Abe SK, Balogun OO, Ota E, Takahashi K, Mori R. Supplementation with multiple micronutrients for breastfeeding women for improving outcomes for the mother and baby. Cochrane Database of Systematic Reviews 2016, Issue 2. Art. No.: CD010647. DOI: 10.1002/14651858.CD010647.pub2
The Plain Language Summary states:
“The benefits and risks of multiple-micronutrient supplementation during lactation are not clear from randomised controlled studies. Key vitamins and minerals, particularly iodine, iron and zinc, are required in small amounts to ensure normal body metabolism, physical growth and development. Nutrient deficiency affects nearly one third of the world’s population, especially in low- and middle-income countries. Breastfeeding mothers need higher levels than usual in order to provide sufficient vitamins and minerals for their own health and that of their babies, particularly for normal functioning and the growth and development of the baby.
Previous studies have assessed supplementation of individual micronutrients. This review looked at the use of multiple-micronutrient supplements for breastfeeding women for improving outcomes for the mother and her baby. We searched for studies on 30 September 2015 and identified two small studies (involving 52 women) for inclusion in this review. The studies were carried out in Brazil and the USA and included women who had a low socioeconomic status. The studies were poorly reported and this lack of information made it difficult to determine whether the studies were at risk of bias. Neither of the studies provided data for any of this review’s important outcomes: maternal illness (fever, respiratory infection, diarrhoea), adverse effects of micronutrients within three days of taking them, infant death (defined as a child dying before reaching one year of age).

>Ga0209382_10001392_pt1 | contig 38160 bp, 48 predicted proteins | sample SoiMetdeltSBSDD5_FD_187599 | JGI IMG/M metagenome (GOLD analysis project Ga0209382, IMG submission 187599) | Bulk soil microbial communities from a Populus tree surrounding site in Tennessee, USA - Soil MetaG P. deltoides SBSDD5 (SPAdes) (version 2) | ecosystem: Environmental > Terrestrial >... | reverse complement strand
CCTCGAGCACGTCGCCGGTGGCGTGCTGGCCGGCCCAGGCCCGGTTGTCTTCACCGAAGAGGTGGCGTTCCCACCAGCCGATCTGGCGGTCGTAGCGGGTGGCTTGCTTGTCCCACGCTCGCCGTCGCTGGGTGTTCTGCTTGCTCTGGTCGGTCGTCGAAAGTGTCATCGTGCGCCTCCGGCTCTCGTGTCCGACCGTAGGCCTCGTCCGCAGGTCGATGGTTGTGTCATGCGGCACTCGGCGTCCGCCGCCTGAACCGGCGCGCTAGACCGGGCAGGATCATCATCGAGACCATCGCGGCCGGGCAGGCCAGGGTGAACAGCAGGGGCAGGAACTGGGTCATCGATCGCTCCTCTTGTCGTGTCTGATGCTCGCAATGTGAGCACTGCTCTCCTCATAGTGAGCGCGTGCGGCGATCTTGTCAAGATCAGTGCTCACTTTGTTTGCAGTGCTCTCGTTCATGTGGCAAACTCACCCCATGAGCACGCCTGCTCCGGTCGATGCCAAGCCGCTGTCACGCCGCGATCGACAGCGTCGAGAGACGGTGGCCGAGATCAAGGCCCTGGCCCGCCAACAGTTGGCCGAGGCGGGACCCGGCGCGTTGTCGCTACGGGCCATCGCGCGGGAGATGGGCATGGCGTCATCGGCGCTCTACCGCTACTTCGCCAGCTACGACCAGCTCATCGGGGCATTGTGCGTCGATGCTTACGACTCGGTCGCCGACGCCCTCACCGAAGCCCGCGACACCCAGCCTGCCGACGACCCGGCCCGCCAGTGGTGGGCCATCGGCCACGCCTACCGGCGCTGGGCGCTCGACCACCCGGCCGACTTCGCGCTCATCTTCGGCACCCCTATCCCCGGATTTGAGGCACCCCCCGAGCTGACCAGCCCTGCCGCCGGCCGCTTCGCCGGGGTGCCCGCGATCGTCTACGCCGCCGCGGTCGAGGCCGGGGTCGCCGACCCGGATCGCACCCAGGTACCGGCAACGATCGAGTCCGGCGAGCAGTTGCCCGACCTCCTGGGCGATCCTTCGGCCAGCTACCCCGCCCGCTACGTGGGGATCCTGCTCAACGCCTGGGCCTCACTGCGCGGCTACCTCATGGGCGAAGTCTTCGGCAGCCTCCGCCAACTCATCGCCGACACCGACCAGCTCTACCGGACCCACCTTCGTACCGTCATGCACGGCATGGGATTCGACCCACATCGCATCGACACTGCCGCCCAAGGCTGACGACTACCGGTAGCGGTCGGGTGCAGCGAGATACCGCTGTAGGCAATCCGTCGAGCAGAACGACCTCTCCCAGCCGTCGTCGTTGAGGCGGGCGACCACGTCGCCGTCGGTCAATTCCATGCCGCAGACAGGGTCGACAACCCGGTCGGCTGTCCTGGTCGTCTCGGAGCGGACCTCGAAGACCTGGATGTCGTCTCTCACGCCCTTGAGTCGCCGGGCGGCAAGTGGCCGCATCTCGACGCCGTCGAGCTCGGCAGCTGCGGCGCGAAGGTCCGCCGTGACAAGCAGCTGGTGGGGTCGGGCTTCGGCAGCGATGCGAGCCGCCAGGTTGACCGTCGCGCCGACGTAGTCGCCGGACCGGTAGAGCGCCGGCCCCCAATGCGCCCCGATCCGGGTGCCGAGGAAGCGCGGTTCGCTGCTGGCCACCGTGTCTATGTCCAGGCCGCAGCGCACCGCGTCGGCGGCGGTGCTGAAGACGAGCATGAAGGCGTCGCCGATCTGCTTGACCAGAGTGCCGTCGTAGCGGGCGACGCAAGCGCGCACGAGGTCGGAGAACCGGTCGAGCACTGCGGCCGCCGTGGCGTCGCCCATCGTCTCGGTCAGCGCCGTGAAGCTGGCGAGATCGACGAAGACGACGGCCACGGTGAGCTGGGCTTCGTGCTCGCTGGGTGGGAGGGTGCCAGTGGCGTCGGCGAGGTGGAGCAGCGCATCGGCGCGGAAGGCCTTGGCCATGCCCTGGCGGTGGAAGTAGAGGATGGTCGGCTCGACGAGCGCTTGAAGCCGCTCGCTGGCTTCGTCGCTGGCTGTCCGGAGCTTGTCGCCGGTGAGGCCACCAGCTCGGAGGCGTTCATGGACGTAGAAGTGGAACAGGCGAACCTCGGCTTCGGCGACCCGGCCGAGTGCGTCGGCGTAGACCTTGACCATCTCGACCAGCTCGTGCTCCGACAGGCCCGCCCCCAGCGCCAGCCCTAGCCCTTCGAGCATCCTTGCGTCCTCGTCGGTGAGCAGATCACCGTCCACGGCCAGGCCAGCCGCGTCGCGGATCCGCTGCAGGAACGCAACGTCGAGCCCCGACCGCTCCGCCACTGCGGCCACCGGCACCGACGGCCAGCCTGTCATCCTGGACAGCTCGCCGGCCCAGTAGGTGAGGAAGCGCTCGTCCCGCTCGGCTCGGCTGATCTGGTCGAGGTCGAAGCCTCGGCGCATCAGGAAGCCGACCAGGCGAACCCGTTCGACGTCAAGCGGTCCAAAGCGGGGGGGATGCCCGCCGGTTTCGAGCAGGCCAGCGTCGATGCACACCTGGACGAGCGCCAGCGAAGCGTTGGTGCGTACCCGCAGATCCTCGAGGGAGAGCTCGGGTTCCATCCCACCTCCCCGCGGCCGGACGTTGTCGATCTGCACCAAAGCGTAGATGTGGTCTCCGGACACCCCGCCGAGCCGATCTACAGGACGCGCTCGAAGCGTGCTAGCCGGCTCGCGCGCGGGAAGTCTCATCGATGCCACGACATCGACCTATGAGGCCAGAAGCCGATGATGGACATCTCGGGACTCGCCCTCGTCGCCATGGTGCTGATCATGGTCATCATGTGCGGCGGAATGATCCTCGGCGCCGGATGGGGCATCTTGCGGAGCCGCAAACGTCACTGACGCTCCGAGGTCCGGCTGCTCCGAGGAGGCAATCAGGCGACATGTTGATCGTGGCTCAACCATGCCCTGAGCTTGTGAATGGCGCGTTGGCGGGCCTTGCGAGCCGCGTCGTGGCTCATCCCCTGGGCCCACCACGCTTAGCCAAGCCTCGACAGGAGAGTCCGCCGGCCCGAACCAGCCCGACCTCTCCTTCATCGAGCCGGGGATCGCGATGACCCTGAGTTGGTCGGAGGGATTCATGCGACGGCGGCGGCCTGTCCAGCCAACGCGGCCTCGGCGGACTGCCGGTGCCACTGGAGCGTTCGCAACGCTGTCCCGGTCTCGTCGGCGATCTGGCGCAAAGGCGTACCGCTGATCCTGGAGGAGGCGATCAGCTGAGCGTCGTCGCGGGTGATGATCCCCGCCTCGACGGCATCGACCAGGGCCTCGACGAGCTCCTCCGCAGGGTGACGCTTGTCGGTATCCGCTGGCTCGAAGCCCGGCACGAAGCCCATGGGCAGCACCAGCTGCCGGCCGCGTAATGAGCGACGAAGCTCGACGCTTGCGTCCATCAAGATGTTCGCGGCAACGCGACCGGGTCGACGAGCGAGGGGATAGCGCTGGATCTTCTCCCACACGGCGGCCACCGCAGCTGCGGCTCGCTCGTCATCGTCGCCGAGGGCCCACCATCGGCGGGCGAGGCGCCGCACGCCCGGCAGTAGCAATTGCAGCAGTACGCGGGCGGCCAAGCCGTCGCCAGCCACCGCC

Similarly, there were no data for any of the other outcomes that we were interested in. For the mother, these outcomes were maternal anaemia, and women’s satisfaction. For the baby, these outcomes were micronutrient deficiency; illness episodes (fever, respiratory infection, diarrhoea, other), adverse effects of micronutrients within three days of the woman receiving the supplement. However, one of the included studies reported that multiple-micronutrient supplementation was effective for lactating women recuperating from anaemia.
There is a need for high-quality studies to assess the effectiveness and safety of multiple-micronutrient supplementation for breastfeeding women for improving outcomes for the mother and her baby. Larger studies with longer-term follow-up would improve the quality of studies and provide stronger evidence. Further research should focus on whether multiple-micronutrient supplementation during lactation (compared with no supplementation, a placebo or supplementation with fewer than two micronutrients) is beneficial to the mother and her baby and any associated adverse effects of the intervention. Further studies should report on important outcomes such as those listed in this review and consider the risks of excess supplementation. Future studies could more precisely assess a variety of multiple-micronutrient combinations and different dosages and look at how these effect outcomes for the mother and her baby.”
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